Arts & Culture » Art

Brus World

by Sura Wood

Johannes Brus, "Gurkenkissen (Cucumber Cross)" (1971). San Francisco Museum of Modern Art. Photo: Don Ross
Johannes Brus, "Gurkenkissen (Cucumber Cross)" (1971). San Francisco Museum of Modern Art. Photo: Don Ross  

With our unparalleled access to information and exposure to virtual realities, it has become increasingly difficult to encounter the shock of the new and different in the context of a museum. Enter German artist Johannes Brus, who delivers a rare and welcome jolt to the jaded in his first American solo exhibition, now at SFMOMA. The show features a group of unusual prints; photo works, some monumental in size, that look more like paintings and decidedly unlike standard-issue photographs; plus a handful of captivating sculptures.

Believing the richness of photography lies in its material properties, Brus advocates the mishandling of photos until all vestiges of "Sunday suit perfection have gone." He proposes, for instance, working with negatives or prints at night in the bathroom or kitchen, and giving them to children to play with so as to maximize the introduction of mistakes, accidents and damage to the medium, thereby enhancing the possibility of small miracles and epiphanies. In a 1977 manifesto he described his methods thusly: Printing pictures in or out of focus, staining due to shoddy workmanship, allowing dust to fall and fixing it on the image, developing with a sponge, solarizing, manipulating, double exposing and cutting up photos, and applying feathers and varnish to them while not forgetting "to lay some cheese or sausage between the negatives." These aren't the kind of lessons commonly taught at art school, but they have informed, only partially in jest, the approach of this idiosyncratic barnburner of an artist. Brus, an informal adherent of Dadaism, may have also been influenced by Man Ray, who used similar techniques to turn photography on its head.

Johannes Brus, Selbst mit Haarplastik (Self with Hair Sculpture) (1971). SFMOMA. Photo: Mary Ellen Hawkins  

Born in 1942 into the chaos and rubble of WWII Germany, Brus studied under boundary-breaking, philosophically inclined Joseph Beuys at the Dusseldorf Art Academy (1962-71) alongside classmates such as his friend, painter-photographer Sigmar Polke, and photorealist painter Gerhard Richter, during a period when photography was being reformulated as a vehicle to question art. Primarily known as a sculptor, Brus started experimenting with photography in the early 1970s, mixing chemicals, smearing his photographs with paint, and leaving them on the floor to create his own peculiar alchemy. Disregarding the prevailing orthodoxy, up-ending darkroom techniques, flouting the laws of physics, and guided above all by serendipity, he deliberately blurred and distorted images, leading to the subversive, so-called anti-photography on view here.

In part, the work was a gesture of rebellion against the world order his parents' generation sought desperately to preserve after the war and the blight of Nazism. The goal hardly matters when the end result is this bewitching. The chemical treatments — some might call them abuse — lend his subjects a mythical, out-of-time visit to the other side, alternate-dimension quality, a territory lodged squarely between reality, the subconscious, the supernatural and an acid trip. A scratched print called "Expedition in My Subconscious" (1979) depicts an unlikely convocation of the artist with Freud and Franz Marc, whose names are scrawled on an old photographic image of men on horseback in front of an Egyptian pyramid, perhaps about to be swallowed by a primeval sea. One can only speculate, as things in Brus-land are hardly what they seem. In two photo works titled "Spirit Cloth" (1978), a masked, child-sized figure wrapped in a blanket floats like an apparition above fuzzy, blue-tinged and sepia landscapes.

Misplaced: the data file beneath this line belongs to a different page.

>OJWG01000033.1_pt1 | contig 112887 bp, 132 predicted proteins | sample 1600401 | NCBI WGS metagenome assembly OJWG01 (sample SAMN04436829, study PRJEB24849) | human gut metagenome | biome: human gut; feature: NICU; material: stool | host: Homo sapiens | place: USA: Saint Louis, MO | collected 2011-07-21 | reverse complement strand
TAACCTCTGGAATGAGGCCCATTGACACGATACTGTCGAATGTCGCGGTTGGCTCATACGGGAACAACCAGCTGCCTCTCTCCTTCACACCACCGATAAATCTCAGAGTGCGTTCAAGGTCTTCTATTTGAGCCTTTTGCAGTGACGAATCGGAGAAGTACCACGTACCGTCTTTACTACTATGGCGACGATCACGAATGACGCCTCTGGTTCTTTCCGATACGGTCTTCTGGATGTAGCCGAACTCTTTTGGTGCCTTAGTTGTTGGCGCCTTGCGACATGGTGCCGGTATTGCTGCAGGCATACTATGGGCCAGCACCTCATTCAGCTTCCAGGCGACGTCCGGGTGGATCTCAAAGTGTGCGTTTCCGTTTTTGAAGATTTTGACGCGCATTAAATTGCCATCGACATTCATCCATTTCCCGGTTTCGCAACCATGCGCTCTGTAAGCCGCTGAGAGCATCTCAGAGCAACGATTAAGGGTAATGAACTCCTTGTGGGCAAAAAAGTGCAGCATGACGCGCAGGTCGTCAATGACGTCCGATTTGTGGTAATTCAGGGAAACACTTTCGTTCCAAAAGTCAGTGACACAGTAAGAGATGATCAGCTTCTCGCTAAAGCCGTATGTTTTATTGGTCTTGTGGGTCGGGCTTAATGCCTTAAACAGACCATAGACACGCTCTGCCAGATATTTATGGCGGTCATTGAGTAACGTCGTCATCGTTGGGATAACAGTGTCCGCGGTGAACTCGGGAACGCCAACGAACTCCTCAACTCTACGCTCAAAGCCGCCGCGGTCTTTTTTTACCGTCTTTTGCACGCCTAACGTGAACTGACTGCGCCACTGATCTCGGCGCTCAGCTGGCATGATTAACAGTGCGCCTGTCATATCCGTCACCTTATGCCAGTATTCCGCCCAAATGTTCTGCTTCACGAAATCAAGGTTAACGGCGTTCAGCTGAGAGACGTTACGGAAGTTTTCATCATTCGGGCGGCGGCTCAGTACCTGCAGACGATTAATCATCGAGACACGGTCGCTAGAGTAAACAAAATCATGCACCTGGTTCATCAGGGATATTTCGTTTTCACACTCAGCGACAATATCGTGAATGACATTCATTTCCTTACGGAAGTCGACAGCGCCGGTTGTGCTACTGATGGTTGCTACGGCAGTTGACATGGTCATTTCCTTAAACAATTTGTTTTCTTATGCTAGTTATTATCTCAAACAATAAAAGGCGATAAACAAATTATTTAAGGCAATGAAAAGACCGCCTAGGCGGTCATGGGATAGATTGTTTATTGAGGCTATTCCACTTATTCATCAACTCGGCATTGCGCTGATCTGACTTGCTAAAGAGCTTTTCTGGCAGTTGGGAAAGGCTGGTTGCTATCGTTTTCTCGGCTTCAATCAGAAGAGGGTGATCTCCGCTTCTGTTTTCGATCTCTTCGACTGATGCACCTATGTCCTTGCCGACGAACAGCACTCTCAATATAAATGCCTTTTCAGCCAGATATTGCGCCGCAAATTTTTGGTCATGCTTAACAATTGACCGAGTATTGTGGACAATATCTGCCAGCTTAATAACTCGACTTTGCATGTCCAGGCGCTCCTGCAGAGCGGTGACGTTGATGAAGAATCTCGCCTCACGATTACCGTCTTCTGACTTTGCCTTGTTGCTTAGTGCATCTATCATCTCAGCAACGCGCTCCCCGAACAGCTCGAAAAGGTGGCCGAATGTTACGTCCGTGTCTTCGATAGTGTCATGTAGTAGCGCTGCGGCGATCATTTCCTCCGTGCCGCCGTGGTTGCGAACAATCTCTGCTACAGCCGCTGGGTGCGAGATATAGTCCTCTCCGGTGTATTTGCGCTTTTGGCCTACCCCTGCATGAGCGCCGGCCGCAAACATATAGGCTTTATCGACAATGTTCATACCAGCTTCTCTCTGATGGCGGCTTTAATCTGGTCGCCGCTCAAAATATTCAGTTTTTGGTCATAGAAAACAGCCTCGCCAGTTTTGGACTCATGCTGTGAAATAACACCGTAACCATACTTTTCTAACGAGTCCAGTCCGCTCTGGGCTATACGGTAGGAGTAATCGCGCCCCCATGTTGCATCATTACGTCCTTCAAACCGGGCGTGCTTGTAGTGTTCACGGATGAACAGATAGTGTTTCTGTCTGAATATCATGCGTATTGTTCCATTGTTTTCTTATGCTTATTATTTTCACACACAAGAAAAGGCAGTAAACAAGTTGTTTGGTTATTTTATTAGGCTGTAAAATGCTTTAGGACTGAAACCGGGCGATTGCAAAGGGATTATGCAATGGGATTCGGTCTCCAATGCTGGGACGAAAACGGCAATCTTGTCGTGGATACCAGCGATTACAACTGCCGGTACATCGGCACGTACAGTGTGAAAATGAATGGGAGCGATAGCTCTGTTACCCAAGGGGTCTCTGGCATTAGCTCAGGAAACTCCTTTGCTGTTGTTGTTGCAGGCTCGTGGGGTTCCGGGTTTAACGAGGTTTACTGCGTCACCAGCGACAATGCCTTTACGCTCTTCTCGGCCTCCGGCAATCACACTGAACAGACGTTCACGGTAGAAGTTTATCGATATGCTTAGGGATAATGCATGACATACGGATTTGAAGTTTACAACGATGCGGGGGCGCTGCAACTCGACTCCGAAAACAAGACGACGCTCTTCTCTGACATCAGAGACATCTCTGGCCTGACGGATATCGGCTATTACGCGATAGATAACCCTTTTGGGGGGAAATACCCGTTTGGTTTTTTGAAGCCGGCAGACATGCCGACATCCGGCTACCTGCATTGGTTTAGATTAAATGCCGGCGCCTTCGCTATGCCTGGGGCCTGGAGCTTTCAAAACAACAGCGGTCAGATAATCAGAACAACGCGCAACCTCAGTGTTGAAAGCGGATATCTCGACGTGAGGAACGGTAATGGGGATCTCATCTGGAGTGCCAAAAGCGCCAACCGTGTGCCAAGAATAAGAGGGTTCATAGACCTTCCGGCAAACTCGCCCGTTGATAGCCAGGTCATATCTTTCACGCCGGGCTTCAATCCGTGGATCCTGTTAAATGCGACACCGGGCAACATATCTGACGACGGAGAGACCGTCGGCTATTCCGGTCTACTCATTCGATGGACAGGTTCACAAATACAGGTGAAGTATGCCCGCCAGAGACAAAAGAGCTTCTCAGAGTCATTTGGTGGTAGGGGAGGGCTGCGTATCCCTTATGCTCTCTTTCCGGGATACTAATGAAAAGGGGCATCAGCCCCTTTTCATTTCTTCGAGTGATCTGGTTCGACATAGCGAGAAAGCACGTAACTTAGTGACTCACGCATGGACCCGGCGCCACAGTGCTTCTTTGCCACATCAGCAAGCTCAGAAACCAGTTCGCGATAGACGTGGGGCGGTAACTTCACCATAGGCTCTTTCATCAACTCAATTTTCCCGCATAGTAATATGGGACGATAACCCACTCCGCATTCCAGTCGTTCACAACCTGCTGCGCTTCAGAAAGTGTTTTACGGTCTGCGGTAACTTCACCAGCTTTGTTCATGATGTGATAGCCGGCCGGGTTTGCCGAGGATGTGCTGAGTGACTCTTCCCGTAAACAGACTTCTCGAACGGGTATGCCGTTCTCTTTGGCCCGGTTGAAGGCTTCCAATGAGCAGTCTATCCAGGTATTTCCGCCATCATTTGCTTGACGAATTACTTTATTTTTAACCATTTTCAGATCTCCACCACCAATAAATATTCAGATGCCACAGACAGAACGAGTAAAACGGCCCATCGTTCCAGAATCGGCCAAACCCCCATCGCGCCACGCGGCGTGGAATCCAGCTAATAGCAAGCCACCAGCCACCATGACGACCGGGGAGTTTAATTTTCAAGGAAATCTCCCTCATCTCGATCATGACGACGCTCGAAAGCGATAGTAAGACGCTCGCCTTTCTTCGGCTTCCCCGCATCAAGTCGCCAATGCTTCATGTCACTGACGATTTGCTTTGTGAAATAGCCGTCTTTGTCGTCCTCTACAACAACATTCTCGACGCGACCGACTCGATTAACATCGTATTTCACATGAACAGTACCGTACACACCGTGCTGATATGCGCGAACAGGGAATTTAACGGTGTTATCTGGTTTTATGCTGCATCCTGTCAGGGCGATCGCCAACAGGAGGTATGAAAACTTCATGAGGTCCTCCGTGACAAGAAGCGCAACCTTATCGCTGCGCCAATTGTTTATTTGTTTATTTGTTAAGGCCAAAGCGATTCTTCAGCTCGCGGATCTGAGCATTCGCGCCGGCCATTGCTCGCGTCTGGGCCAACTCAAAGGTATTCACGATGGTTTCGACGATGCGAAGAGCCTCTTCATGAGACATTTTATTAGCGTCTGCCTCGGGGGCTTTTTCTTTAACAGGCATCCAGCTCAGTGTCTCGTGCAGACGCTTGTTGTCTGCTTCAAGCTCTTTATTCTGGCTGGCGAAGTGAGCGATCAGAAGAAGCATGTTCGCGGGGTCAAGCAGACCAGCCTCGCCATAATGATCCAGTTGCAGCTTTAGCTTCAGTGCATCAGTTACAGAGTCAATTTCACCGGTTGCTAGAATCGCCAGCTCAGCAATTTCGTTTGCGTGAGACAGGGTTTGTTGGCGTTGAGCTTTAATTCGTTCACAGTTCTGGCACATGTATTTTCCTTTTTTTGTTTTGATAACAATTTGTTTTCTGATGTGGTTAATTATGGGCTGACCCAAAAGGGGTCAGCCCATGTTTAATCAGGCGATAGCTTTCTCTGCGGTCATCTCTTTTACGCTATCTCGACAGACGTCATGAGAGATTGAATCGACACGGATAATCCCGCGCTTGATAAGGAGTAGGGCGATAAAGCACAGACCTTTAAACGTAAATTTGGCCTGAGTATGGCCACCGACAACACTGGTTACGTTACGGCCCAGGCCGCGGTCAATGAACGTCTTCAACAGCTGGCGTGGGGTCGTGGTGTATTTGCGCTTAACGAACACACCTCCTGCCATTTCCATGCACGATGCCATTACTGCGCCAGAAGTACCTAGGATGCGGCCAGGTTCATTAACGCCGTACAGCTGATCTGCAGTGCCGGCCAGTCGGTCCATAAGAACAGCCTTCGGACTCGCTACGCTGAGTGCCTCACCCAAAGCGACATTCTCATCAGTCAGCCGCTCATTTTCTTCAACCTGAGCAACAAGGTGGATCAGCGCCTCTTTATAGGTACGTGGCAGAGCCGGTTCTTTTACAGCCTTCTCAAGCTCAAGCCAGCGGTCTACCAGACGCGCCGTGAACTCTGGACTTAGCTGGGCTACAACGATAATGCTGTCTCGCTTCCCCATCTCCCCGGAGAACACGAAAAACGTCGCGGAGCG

Like Marc before him, Brus gravitates toward animal mystique: a stealth leopard frozen in place, his prey locked in his sights, is blanketed in spots and all but camouflaged by the tall grasses; "Blue Horse on Capital" (1995), a small-scale sculpture of a muscled pony in Yves Klein blue, appears to have stepped out of the pages of an ancient Greek fable. There's a large, what one assumes must surely be a painting, of a fast-approaching bull elephant coming at the viewer; but no, it's actually a toned 2010 photograph of the magnificent wild creature. With greenish gray trunk, black tusks, eyes eerily glowing, it suddenly charges out of the jungle, shrouded in a pale paranormal mist. Nearby is a cement-toned cast of an exceedingly big, disembodied elephant's head, the ghost of a giant returned from the dead to stalk its killers.

The exhibition may occupy only a single gallery, but its effect is potent, the art provocative, though not in the obvious ways, and the experience singular. Don't miss it.

Through May 26.


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